Report on the Petition of John Hobby1
[Philadelphia, February 27, 1794
Communicated on March 3, 1794]2
[To the Speaker of the House of Representatives]
The Secretary of the Treasury to whom was referred by an Order of the House of Representatives of the 17th of April 1792, the Petition of John Hobby of Portland3 thereupon respectfully reports as follows—
The Petitioner is possessed of a Certificate issued in his favour by the Late Quarter Master General for 163 dollars and 12 Ninetieths, which Certificate has not been admitted at the Treasury for the like reason as stated in a Report on the Petition of Timothy Pickering.4
Which is humbly submitted
Secy. of the Treasury.
February 27th. 1794.
Copy, RG 233, Reports of the Secretary of the Treasury, 1784–1795, Vol. IV, National Archives.
1. This report was one of twenty-nine reports on petitions enclosed in H to Frederick A. C. Muhlenberg, February 27, 1794.
3. On April 17, 1792, a “petition of John Hobby was presented to the House and read, praying that he may receive payment of a certificate granted to him by the late Quartermaster General, for services rendered during the late war.
“Ordered, That the said petition be referred to the Secretary of the Treasury, with instruction to examine the same, and report his opinion thereupon to the House.” (Journal of the House description begins Journal of the House of Representatives of the United States (Washington, 1826), I, II. description ends , I, 579.)
5. “An Act relative to claims against the United States, not barred by any act of limitation, and which have not been already adjusted” (1 Stat. description begins The Public Statutes at Large of the United States of America (Boston, 1845). description ends 301–02). See “Report on the Petition of Stephen Porter,” February 12, 1794, note 4.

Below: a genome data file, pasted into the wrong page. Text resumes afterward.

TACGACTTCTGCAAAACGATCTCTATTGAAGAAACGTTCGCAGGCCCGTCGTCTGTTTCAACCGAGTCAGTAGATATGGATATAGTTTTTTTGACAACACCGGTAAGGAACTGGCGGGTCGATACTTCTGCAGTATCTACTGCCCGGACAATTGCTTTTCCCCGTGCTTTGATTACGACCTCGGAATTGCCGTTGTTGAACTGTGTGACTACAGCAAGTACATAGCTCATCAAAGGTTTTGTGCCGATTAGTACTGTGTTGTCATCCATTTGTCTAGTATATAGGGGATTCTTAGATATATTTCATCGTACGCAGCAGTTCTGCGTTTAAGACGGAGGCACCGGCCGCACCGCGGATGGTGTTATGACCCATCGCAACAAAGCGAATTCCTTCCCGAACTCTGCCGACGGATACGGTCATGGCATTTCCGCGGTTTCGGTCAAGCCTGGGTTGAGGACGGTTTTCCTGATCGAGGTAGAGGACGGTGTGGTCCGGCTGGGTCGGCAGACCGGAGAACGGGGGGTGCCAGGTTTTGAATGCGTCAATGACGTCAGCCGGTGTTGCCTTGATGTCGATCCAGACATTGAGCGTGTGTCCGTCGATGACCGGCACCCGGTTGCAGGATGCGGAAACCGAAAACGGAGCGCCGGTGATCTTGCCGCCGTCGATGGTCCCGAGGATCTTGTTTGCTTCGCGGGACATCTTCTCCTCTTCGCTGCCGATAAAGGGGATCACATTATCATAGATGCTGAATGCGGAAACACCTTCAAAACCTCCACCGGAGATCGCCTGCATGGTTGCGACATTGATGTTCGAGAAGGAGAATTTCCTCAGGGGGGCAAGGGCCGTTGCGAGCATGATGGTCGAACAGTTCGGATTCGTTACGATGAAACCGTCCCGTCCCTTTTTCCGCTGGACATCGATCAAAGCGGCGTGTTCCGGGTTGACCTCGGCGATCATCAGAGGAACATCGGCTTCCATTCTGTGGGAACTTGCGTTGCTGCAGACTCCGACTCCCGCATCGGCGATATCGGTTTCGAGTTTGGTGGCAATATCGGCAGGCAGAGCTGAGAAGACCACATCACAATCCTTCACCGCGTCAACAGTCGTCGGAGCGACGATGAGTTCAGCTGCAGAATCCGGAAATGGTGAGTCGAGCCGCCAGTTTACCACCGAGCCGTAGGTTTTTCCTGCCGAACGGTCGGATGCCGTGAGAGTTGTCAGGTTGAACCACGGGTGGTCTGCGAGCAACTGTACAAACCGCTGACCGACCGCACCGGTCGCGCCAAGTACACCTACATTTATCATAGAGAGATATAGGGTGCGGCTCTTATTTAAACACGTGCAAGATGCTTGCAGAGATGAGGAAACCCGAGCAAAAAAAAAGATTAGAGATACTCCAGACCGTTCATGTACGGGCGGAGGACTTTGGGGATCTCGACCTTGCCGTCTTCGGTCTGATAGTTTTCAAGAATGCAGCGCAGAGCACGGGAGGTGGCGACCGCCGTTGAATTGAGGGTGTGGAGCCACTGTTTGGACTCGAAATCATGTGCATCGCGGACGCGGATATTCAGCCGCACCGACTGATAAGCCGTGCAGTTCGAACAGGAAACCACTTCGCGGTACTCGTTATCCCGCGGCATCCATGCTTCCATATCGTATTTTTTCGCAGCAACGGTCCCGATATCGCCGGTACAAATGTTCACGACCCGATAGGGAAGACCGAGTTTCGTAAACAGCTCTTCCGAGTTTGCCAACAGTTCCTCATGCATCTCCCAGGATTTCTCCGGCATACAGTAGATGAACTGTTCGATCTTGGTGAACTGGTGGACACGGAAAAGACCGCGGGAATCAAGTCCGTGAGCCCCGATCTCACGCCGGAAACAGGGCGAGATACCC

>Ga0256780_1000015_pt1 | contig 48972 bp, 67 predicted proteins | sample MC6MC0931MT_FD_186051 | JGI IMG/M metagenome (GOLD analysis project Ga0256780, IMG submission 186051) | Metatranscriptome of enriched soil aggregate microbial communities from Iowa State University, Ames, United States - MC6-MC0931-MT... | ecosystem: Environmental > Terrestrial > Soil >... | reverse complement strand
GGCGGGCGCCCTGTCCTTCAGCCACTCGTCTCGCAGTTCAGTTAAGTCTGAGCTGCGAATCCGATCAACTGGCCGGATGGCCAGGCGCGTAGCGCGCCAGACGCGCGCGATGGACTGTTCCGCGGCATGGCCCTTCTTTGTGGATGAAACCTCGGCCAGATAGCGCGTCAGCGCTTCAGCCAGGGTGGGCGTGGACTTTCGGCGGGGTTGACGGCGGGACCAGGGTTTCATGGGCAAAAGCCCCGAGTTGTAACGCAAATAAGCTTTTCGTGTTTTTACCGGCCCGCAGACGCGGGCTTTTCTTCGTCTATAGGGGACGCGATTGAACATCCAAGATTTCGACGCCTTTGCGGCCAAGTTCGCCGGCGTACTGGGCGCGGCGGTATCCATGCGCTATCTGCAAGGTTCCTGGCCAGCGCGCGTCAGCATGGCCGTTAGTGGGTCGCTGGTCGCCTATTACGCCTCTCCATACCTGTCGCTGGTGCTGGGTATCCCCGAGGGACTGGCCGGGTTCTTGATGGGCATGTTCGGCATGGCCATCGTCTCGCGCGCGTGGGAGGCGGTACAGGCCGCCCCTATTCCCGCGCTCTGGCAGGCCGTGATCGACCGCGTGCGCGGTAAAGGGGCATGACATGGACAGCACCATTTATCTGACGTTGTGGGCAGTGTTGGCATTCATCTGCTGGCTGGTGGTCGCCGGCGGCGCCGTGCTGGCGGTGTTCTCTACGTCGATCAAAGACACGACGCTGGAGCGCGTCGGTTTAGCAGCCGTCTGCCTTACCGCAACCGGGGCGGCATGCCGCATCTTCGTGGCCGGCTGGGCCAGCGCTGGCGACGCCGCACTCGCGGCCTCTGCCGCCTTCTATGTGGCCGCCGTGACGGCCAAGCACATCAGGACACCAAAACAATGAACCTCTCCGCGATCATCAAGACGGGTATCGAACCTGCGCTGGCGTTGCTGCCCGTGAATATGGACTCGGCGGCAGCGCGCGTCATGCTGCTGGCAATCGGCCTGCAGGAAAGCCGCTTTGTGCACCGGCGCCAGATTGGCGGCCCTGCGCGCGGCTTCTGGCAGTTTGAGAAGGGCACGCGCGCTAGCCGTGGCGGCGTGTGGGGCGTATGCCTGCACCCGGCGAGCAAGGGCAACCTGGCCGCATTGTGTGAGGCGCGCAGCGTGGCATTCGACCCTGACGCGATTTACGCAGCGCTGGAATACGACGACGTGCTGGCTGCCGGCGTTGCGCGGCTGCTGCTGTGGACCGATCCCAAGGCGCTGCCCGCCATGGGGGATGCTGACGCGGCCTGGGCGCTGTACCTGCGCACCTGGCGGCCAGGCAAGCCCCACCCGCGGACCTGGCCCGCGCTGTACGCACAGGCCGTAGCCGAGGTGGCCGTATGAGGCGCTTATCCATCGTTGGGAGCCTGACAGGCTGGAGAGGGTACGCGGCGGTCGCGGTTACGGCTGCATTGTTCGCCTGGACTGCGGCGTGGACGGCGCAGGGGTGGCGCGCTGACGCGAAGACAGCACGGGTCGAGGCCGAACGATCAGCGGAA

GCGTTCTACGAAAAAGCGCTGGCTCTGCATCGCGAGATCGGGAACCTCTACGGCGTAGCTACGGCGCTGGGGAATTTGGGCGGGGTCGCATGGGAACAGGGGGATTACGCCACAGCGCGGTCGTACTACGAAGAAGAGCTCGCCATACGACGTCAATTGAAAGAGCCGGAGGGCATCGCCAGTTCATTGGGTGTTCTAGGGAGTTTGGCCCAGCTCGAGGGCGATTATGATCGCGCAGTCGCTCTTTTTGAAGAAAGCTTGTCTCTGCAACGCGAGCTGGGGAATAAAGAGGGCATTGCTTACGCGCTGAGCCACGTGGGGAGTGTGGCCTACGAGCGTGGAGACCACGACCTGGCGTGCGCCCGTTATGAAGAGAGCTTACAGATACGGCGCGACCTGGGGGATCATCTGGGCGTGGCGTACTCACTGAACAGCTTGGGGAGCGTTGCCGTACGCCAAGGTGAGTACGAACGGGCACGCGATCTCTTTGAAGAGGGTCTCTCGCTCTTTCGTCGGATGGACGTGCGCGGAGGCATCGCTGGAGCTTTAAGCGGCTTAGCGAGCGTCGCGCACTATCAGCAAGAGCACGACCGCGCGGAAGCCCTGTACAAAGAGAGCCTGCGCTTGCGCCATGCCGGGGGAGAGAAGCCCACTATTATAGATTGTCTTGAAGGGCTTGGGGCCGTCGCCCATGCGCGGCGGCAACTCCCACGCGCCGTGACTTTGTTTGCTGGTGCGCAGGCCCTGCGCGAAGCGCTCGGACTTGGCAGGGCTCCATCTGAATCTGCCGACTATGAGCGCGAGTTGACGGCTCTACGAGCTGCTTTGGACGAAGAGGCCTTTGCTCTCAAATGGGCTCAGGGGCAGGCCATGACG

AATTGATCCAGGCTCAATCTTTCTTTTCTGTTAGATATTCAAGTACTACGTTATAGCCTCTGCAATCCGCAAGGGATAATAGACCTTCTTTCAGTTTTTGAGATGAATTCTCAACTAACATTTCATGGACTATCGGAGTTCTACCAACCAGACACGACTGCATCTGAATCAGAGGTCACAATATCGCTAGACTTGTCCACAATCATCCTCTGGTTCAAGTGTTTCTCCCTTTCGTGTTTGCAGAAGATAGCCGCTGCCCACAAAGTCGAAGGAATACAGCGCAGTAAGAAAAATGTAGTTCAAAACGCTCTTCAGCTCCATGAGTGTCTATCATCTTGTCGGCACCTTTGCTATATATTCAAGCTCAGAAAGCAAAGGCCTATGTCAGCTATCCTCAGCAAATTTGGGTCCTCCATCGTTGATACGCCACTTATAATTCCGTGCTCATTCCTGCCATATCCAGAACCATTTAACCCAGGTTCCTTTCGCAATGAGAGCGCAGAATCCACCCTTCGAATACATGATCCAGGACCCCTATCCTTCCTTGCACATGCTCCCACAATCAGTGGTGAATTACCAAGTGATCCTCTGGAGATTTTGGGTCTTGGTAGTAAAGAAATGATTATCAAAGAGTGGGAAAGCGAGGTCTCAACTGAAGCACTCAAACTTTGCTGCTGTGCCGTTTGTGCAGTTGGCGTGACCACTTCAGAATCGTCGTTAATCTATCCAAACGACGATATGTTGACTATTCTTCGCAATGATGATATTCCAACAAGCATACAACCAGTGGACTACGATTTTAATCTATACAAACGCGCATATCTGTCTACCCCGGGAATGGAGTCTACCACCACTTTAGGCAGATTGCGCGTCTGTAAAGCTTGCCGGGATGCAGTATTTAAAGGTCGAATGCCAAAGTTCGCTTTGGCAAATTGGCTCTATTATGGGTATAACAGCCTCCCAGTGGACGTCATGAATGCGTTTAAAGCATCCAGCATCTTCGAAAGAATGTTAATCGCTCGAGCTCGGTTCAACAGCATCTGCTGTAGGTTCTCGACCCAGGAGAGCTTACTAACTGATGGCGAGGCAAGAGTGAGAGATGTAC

6. Richard Harrison reported to Oliver Wolcott, Jr., on January 19, 1795, concerning the claims filed under this act. John Hobby’s certificate, which had been left with Harrison on March 18, 1794, was signed by Timothy Pickering, countersigned by John Tyson, and dated January 1, 1782. Harrison wrote that the Treasury had no documents to prove that these certificates were genuine and stated: “It is to be observed that those countersigned by John Tyson are all, except one, dated in the years 1781 and 1782, although it appears he was not furnished with the blanks till some time in the year 1783” (ASP description begins American State Papers, Documents, Legislative and Executive, of the Congress of the United States (Washington, 1832–1861). description ends , Claims, I, 172–73, 176).